A brief look at alternatives to “Western” medicine
What are non-traditional medicine and treatments?
There is a lot of debate about what should be included in non-traditional medicine and treatments. There are even many different names for this kind of medicine and treatment to go by—alternative medicine, homeopathic medicine, or you might hear the name complementary and alternative medicine (CAM). CAM is often the formal term used for it. These medicines and treatments can range from herbal supplements to chiropractic care, eating chicken soup for a cold, acupuncture or yoga. Basically, CAM covers everything that doesn’t fit into Western (also called “conventional”) medicine.
CAM is used and may be helpful for many ailments—both physical and mental—such as stress, colds, headaches, and even diseases like cancer.
Are non-traditional medicines or treatments an option for me?
Commonly, these non-traditional medicines or treatments can be used on their own or combined with Western or conventional medicines. However, the use of some non-traditional medicines is very controversial. Some medical doctors do not believe in their use and may discourage it. Others will only use or suggest them if it is proven to actually help people through research studies. The problem is that there aren’t many studies to check out whether non-traditional medicines or treatments work.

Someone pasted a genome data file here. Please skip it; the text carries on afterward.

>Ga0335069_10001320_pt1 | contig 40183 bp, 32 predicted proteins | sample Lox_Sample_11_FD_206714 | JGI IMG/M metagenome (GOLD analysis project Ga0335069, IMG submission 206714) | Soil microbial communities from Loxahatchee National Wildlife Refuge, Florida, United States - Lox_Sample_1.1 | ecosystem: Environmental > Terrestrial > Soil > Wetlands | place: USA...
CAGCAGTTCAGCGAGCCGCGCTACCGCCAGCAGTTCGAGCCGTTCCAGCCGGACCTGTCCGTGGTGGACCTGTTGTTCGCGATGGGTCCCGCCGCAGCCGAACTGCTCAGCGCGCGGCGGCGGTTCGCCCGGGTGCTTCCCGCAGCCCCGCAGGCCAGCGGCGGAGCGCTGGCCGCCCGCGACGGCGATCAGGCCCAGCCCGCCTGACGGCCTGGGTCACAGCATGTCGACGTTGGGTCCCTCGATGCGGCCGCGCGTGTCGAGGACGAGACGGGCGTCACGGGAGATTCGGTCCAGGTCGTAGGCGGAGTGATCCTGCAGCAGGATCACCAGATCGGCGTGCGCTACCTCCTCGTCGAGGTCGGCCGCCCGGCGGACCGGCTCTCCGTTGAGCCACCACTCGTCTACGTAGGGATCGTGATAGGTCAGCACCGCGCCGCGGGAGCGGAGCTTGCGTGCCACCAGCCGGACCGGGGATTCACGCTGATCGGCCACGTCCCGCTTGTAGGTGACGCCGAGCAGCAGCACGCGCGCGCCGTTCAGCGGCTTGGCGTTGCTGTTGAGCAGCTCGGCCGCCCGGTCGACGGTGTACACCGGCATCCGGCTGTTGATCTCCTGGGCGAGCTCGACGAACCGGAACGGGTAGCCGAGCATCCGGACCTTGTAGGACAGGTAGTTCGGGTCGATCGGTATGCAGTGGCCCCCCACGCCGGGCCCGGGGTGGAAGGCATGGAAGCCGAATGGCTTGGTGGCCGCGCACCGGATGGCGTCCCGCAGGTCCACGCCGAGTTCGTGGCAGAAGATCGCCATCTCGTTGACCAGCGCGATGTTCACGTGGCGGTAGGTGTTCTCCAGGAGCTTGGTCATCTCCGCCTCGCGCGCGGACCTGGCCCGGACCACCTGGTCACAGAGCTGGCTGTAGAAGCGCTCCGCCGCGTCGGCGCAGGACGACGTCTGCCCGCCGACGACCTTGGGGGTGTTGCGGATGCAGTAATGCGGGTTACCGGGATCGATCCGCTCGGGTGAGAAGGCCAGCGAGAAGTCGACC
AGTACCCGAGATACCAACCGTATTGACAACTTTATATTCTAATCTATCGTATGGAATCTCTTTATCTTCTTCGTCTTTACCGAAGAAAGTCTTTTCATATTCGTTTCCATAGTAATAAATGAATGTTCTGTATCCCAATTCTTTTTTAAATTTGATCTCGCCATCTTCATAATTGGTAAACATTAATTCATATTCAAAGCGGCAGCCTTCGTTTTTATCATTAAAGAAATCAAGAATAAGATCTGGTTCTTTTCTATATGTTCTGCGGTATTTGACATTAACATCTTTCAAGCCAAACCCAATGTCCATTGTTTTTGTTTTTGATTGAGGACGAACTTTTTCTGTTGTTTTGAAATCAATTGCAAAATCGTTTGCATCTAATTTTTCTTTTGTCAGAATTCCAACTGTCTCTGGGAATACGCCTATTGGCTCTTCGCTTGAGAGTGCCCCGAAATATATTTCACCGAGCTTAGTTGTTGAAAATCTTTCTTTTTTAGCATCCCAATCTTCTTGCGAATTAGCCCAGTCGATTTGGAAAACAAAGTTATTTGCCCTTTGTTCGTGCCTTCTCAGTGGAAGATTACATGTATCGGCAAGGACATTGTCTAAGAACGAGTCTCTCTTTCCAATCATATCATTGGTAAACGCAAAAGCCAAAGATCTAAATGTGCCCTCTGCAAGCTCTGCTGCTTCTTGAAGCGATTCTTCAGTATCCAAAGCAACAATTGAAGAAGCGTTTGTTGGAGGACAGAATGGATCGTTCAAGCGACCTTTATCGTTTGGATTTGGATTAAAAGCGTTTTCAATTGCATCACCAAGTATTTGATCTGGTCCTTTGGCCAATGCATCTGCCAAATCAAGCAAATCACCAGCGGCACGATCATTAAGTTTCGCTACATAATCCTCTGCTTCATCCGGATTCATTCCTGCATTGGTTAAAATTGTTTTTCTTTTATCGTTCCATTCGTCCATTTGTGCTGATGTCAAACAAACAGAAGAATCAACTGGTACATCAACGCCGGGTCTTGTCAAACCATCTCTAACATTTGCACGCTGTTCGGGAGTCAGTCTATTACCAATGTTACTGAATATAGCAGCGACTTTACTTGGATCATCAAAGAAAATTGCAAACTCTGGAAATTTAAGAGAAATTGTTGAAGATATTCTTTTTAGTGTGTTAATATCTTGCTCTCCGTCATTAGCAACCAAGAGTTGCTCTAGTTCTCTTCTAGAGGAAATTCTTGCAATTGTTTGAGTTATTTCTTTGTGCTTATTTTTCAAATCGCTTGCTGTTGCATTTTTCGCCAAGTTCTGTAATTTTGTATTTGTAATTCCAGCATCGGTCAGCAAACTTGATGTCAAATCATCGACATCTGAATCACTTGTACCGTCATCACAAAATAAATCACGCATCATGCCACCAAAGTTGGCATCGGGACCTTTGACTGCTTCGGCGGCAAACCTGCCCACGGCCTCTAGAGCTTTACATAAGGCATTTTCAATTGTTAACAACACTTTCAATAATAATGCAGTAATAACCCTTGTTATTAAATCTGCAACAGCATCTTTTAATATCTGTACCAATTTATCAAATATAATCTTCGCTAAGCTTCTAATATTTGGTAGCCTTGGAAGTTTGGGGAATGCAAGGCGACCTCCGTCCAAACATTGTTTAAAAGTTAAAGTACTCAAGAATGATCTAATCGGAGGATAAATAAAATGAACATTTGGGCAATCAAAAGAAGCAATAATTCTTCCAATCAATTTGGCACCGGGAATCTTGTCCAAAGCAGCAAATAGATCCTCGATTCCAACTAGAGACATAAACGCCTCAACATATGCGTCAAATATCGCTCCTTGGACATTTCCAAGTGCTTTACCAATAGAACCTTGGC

The best way to make an informed decision is to talk to your doctor about the type of treatment you are considering. You can also consult with an alternative medicine practitioner. You should never try non-traditional medicine or treatment without consultation. You should also tell your doctor about medications you are currently taking to make sure that the CAM treatment you might be considering wouldn’t have a dangerous reaction with your current medication.
You can also call the National Center for Complementary and Alternative Medicine Clearinghouse (1-888-644-6226). They provide publications and searches of the scientific literature on CAM, including topics such as “Selecting a CAM Practitioner” or “Are You Considering Using CAM?”, but they do not offer medical advice, treatment recommendations or referrals.
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Acknowledgement: This article was originally developed by youth and staff for us.ReachOut.com